Back in March, the SEO world was rocked by a Google update that was jokingly named “Fred” by Google employee Gary Illeys. On the morning on March 8, it became apparent that many sites were hit by a change in algorithm that was affecting their ranking on the search engine results page.
This update was unconfirmed by Google. Those who tried to get Google to confirm the update on Twitter were left disappointed as Gary Illeys and John Muller responded by saying Google makes many changes and updates every day. This response, however, is not unusual.
As sites began to see major drops in their traffic and there was no solid information as to whether this was an official Google update, the SEO industry was sent into a state of panic.
Black hat threads and white hat threads rose in hot conversation and multiple sites such as Search Engine Land and Search Engine Round Table reported on the update.
Hundreds of sites saw their organic search and rankings drop by 50 to 90 per cent. It was investigated that the Fred update targeted sites that produced low value content, heavy ad concentrations, and low link quality.
There was also wide agreement that sites that received the biggest blow from the Fred update were sites that focused on revenue rather than being user focused.
The latest update from Google to their search algorithm is an example of Google’s continuing quest to ensure that sites produce high quality if they want to receive search traffic.
Sites like the one pictured below that have low value content in them are not sufficient to draw traffic from Google anymore.
There was also some acknowledgement of boosts in traffic on the other end of the spectrum. Sites that were low on traffic experienced some significant increases because their high-value content was finally rewarded.
Furthermore, sites that have too many ads (even Google Ads) were penalized. That is why sites like the one below saw drops. As you can see, the site discussed on SEO RoundTable has an overwhelming number of ads. They were penalized because the site focused more on monetization than helping their customers with high value content.
One last thing to keep in mind. Although Google didn’t confirm the update, it seems that the Fred update is a continuation of the policy they developed in previous Google algorithm updates.
Therefore, if your site continues to produce high quality content, you can only benefit. Conversely, low quality, limited content with lots of ads is not going to help your search traffic.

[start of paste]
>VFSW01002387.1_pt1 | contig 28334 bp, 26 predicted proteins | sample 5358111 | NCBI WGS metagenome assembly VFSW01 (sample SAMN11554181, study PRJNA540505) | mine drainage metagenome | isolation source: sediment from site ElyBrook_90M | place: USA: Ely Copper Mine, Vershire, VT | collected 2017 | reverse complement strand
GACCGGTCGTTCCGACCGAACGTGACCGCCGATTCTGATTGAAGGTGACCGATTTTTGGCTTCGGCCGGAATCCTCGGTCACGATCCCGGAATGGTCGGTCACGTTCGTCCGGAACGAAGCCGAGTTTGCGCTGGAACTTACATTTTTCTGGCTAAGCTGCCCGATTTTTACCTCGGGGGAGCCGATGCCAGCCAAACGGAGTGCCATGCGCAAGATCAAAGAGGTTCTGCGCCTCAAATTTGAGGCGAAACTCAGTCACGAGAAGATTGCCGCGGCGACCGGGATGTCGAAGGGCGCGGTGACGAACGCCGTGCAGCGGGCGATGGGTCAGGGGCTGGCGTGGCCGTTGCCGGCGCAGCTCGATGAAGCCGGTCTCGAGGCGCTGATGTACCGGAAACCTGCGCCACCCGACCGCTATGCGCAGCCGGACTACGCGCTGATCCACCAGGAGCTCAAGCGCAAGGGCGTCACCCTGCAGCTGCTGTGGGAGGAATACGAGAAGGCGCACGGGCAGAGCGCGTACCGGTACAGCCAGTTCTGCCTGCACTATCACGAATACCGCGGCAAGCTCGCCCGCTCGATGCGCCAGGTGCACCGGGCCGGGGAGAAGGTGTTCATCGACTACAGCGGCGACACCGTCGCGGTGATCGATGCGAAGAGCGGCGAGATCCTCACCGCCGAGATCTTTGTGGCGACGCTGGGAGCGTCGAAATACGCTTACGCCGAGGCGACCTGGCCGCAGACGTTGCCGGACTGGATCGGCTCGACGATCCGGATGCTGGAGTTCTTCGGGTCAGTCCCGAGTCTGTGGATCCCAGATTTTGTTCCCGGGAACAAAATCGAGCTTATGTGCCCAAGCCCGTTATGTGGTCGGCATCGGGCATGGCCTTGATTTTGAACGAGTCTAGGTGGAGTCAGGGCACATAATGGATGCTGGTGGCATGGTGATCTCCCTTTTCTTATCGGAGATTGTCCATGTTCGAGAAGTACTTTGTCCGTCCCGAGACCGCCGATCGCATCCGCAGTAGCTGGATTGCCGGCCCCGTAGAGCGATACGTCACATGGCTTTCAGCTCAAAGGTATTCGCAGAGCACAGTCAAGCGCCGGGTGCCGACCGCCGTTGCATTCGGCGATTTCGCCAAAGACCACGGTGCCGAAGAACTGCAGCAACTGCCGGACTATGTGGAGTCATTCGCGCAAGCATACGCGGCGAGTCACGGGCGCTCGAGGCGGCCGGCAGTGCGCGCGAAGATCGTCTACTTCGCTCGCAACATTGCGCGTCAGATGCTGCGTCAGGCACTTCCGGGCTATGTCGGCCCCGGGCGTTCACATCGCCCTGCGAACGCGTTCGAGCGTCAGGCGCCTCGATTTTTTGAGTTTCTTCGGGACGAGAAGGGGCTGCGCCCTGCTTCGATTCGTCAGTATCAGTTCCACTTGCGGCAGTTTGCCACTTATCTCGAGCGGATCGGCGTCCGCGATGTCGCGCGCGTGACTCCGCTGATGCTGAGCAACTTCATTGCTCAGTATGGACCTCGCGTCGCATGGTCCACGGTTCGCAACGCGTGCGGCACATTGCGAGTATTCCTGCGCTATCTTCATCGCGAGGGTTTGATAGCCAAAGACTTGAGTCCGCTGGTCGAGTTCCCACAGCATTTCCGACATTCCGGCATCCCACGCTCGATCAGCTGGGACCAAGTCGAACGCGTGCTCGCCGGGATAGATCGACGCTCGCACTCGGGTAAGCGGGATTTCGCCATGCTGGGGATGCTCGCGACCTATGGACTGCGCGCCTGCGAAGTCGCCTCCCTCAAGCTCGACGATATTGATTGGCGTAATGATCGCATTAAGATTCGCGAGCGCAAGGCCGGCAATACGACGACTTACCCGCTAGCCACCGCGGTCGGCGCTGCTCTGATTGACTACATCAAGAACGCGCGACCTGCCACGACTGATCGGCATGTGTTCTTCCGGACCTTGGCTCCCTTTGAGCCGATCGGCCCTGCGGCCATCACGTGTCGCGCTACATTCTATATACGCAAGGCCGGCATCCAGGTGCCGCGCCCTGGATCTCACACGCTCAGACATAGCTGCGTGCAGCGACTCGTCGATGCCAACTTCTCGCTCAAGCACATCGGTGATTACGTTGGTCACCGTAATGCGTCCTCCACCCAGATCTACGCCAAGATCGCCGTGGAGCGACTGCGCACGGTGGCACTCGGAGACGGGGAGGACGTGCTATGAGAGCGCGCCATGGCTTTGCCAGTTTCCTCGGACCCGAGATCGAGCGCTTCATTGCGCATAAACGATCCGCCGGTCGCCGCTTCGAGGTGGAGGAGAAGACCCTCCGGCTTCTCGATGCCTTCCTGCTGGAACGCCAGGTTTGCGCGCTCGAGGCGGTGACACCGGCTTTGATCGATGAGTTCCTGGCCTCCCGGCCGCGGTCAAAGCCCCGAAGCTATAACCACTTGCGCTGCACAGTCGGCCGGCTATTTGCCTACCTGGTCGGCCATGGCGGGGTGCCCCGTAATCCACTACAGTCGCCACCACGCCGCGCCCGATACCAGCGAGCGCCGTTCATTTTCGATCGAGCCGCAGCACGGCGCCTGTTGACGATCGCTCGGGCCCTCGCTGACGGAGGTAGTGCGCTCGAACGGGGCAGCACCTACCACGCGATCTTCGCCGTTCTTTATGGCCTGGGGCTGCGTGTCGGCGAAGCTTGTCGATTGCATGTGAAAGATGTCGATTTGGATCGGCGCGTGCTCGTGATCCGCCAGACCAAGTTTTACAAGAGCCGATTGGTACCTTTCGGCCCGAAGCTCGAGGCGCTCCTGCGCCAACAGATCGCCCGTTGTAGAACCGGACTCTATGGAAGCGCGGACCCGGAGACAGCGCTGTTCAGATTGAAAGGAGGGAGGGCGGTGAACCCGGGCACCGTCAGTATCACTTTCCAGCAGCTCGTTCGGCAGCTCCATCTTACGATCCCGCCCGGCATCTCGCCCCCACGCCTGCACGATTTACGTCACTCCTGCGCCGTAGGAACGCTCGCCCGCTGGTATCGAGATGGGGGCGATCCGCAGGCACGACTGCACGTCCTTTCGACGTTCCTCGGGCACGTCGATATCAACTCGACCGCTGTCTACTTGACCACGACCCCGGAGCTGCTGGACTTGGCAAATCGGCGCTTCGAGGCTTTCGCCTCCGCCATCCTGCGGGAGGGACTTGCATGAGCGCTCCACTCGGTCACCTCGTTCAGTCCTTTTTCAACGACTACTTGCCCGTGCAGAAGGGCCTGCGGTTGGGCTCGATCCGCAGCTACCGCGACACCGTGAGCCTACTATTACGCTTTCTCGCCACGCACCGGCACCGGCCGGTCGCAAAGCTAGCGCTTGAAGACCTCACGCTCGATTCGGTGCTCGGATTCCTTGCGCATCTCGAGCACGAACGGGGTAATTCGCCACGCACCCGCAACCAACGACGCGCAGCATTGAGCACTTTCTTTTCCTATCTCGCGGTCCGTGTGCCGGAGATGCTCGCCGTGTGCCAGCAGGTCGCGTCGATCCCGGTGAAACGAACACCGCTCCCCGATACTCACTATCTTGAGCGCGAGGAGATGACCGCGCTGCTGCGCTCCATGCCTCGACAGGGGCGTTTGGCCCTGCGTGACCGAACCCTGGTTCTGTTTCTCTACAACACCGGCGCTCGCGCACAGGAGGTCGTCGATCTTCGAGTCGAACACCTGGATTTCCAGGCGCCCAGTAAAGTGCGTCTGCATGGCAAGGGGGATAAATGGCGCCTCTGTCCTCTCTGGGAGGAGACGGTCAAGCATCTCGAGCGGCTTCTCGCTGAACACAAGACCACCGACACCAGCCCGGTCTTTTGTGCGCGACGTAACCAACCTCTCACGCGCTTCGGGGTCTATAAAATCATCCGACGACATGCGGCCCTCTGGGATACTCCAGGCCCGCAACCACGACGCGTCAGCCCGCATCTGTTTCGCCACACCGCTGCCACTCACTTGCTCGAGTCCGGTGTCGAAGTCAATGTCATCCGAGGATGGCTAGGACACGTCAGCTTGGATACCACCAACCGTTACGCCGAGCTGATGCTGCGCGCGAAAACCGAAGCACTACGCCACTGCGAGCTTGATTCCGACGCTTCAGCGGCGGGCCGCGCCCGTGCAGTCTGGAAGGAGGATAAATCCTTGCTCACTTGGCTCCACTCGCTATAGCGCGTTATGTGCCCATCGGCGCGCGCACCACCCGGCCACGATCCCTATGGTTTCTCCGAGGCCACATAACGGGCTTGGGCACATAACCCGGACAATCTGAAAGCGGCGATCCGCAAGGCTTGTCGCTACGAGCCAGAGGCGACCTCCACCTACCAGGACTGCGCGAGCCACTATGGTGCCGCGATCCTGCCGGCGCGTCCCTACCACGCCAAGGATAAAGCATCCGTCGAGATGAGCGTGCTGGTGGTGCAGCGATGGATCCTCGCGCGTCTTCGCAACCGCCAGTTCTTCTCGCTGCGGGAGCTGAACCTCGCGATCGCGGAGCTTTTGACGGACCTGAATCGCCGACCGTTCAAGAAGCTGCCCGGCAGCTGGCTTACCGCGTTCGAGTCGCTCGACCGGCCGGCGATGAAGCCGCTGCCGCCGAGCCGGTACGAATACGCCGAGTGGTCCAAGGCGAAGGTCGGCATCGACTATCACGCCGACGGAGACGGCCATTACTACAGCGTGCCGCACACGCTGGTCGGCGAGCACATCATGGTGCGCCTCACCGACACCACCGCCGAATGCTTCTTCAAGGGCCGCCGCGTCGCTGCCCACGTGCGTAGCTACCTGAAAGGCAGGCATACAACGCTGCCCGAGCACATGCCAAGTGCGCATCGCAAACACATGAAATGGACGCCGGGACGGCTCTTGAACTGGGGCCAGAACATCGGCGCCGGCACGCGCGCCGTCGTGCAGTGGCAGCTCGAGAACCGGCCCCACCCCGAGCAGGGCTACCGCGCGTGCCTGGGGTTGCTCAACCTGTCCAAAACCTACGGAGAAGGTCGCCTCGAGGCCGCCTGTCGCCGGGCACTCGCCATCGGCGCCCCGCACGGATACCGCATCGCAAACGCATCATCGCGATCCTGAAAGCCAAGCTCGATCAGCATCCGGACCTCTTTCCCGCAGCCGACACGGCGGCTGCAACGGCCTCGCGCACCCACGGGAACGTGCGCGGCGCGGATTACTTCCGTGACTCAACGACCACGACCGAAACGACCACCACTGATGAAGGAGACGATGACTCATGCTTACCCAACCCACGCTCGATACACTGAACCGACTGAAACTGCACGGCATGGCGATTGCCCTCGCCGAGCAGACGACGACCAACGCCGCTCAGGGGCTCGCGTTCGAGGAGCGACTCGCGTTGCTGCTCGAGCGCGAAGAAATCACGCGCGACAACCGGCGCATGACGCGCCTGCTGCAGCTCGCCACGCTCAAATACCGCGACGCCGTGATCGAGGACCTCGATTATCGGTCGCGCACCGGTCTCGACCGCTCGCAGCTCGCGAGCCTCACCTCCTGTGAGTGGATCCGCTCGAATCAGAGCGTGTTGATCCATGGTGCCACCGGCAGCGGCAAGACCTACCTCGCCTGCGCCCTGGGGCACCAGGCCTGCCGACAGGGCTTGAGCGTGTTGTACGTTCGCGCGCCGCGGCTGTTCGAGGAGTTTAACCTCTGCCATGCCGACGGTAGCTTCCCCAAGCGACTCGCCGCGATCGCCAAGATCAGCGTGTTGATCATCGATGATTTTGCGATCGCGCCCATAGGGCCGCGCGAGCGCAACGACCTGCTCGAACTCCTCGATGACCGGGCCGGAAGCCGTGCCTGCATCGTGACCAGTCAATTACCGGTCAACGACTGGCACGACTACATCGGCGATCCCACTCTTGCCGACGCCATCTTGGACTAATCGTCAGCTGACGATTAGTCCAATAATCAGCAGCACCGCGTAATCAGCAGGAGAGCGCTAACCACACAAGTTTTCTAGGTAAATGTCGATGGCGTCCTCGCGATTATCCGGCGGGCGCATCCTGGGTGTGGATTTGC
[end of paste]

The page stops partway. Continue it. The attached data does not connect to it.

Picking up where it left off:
It is no secret that the Fred algorithm update caused a major panic and stir within the SEO industry and led some sites and companies to react by making changes to their webpages or deleting them all together.
Others were also quick to react by investigating the issue and widely sharing it, even after it was clear that Google would not elaborate on the subject.
The Fred algorithm issue blew up so much that only a few days after the initial uproar in the SEO world, The Washington Post released a post commenting on the update.
It seemed that most of the articles explaining the impact of the Fred update showed that it was mainly black hat sites or sites that were using black hat techniques on their links that were experiencing the big hits. White hat websites seemed to show much less to no impact relating to the update.
Coming back to the Google Webmaster Guidelines, the reaction to the Fred algorithm update in March was mostly blown out of proportion. Relating the update back to the Webmaster Guidelines shows that it doesn’t act any differently to Google’s attitudes towards website’s content and actions.
It directly acts in line with what they value such as websites ensuring their content has quality and benefits the user in some way. It is why we work with organizations like the Complex Institute of Education to ensure they have the right content strategy in place to receive search traffic.
The fact that so many sites were hit by the update shows that many websites may have ignored the suggestions Google made in their Webmaster Guidelines. As the articles, all over the SEO community outlined, the sites affected were of low-quality and were laced with ads and content that was revenue focused.
So how can you prevent your site from being hit in the way many sites were by the Fred algorithm update? It’s quite simple.
Taking a detailed look at Google’s Webmaster Guidelines and ensuring the way you are running your website and constructing content focuses on the user and ways to add benefits to the user, because this is what Google wants to see.
Websites that don’t follow these guidelines are likely to be snuffed out in the future, if they haven’t already been taken down by Google’s constantly updating algorithms.
If you would like to avoid that fate, then schedule a meeting with our SEO experts at Shout. We can help you understand the best strategies for improving your search traffic even with the new Google Fred changes.